Regarding pathogenesis, two major pathways are known in the oncogenesis of Merkel cell carcinoma: one is exposure to ultraviolet radiation, the other one, which represents 80%, involving the Merkel cell polyomavirus(26-28). Although the Merkel cell polyomavirus carcinoma seems to be part of the skin microbiota, the colonization occurs in children from the first months of life, especially after they are no longer protected by the mother’s antibodies(27). The promoter factor of tumor genesis is not yet known, and a vaccine for this has not yet been developed. Being a ubiquitous virus, cancer recurrence prophylaxis is rather aimed at improving immunocompetence and at avoiding exposure to ultraviolet rays, and also at educating the population to see a doctor when they notice suggestive skin changes(29).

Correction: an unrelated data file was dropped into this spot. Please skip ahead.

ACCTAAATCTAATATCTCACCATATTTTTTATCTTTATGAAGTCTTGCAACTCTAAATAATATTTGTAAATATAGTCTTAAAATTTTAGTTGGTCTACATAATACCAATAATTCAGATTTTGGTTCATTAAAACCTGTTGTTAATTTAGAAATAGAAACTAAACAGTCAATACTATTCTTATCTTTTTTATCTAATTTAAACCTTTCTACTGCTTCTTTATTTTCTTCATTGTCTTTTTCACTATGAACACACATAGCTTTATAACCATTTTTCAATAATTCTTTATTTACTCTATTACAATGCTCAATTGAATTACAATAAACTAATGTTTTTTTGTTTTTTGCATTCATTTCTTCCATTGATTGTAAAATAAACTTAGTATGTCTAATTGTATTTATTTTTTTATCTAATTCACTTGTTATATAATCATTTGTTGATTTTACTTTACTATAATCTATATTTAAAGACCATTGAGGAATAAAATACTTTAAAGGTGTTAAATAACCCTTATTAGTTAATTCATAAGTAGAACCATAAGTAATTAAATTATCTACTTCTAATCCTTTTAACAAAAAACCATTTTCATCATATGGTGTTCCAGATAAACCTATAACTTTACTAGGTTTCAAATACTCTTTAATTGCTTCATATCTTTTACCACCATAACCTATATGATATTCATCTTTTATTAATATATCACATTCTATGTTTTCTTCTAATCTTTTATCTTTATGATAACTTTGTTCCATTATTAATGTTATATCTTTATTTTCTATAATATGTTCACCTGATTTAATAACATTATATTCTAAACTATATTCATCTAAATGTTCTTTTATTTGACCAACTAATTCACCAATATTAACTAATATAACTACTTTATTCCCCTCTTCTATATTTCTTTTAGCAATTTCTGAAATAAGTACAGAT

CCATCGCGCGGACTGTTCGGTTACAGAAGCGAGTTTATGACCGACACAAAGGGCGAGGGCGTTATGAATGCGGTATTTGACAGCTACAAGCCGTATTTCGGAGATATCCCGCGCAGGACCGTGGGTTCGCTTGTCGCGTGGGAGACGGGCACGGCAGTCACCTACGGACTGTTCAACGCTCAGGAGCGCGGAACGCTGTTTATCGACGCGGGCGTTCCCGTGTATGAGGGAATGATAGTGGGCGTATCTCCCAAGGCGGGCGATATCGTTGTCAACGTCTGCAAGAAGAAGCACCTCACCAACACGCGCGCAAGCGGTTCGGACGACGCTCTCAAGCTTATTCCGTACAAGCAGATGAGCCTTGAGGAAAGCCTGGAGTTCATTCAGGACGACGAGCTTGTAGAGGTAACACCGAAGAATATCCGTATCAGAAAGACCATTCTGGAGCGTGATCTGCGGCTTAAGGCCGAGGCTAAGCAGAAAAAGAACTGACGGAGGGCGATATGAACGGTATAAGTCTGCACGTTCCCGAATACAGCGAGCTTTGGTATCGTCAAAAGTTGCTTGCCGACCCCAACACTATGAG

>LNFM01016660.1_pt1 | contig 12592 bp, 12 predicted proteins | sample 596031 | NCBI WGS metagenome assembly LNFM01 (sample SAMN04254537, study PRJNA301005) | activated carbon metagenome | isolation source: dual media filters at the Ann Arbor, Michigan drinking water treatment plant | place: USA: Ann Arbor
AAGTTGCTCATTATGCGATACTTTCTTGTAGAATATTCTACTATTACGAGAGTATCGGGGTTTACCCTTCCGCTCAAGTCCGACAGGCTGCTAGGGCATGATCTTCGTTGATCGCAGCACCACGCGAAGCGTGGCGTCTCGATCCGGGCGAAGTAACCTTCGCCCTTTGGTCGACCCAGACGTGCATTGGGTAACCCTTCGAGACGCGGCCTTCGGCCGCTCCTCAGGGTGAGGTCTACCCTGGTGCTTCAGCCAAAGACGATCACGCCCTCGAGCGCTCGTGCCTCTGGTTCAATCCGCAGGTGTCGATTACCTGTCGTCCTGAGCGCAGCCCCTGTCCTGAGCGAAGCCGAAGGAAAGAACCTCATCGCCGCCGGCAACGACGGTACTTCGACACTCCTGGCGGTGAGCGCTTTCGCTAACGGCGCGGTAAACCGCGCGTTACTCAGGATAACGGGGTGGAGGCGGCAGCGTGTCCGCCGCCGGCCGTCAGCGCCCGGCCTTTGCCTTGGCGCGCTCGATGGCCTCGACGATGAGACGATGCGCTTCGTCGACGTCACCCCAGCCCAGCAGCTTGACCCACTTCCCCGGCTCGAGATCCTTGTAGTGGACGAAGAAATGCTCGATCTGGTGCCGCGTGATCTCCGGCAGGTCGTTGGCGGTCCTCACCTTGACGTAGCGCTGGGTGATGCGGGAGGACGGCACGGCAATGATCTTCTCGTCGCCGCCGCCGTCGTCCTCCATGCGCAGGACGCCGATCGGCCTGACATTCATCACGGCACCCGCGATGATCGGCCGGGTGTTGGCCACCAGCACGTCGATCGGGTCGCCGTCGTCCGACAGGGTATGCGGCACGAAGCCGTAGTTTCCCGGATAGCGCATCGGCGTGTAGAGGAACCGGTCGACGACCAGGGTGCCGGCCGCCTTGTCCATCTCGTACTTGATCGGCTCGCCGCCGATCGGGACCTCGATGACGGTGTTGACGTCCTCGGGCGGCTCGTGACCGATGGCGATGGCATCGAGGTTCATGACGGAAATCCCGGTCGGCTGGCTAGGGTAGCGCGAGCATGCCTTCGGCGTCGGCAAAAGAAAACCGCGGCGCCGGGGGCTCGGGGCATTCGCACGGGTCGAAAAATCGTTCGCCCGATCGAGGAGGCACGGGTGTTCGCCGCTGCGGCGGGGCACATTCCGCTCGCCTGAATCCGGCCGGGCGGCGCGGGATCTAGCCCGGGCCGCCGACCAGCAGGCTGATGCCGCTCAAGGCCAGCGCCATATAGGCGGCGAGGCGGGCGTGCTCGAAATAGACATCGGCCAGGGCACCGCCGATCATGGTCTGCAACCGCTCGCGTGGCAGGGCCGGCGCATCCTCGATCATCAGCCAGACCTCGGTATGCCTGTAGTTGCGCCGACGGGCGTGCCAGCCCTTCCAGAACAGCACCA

Even in the case of small tumors where Mohs surgery solves the excision of the primary tumor, we must be prepared to do skin flaps because the location involves most of the time the areas with inextensible skin, such as the leg(30) or the front arm. Also, because of the tumor size and after a wide excision, surgical closure may need a skin graft, and this may later influence the adjuvant layering.

Thus, if there is agreement for adjuvant radiother­apy(30,31) treatment to be done within eight weeks after surgery, we have to consider that a skin flap may delay the radiation therapy.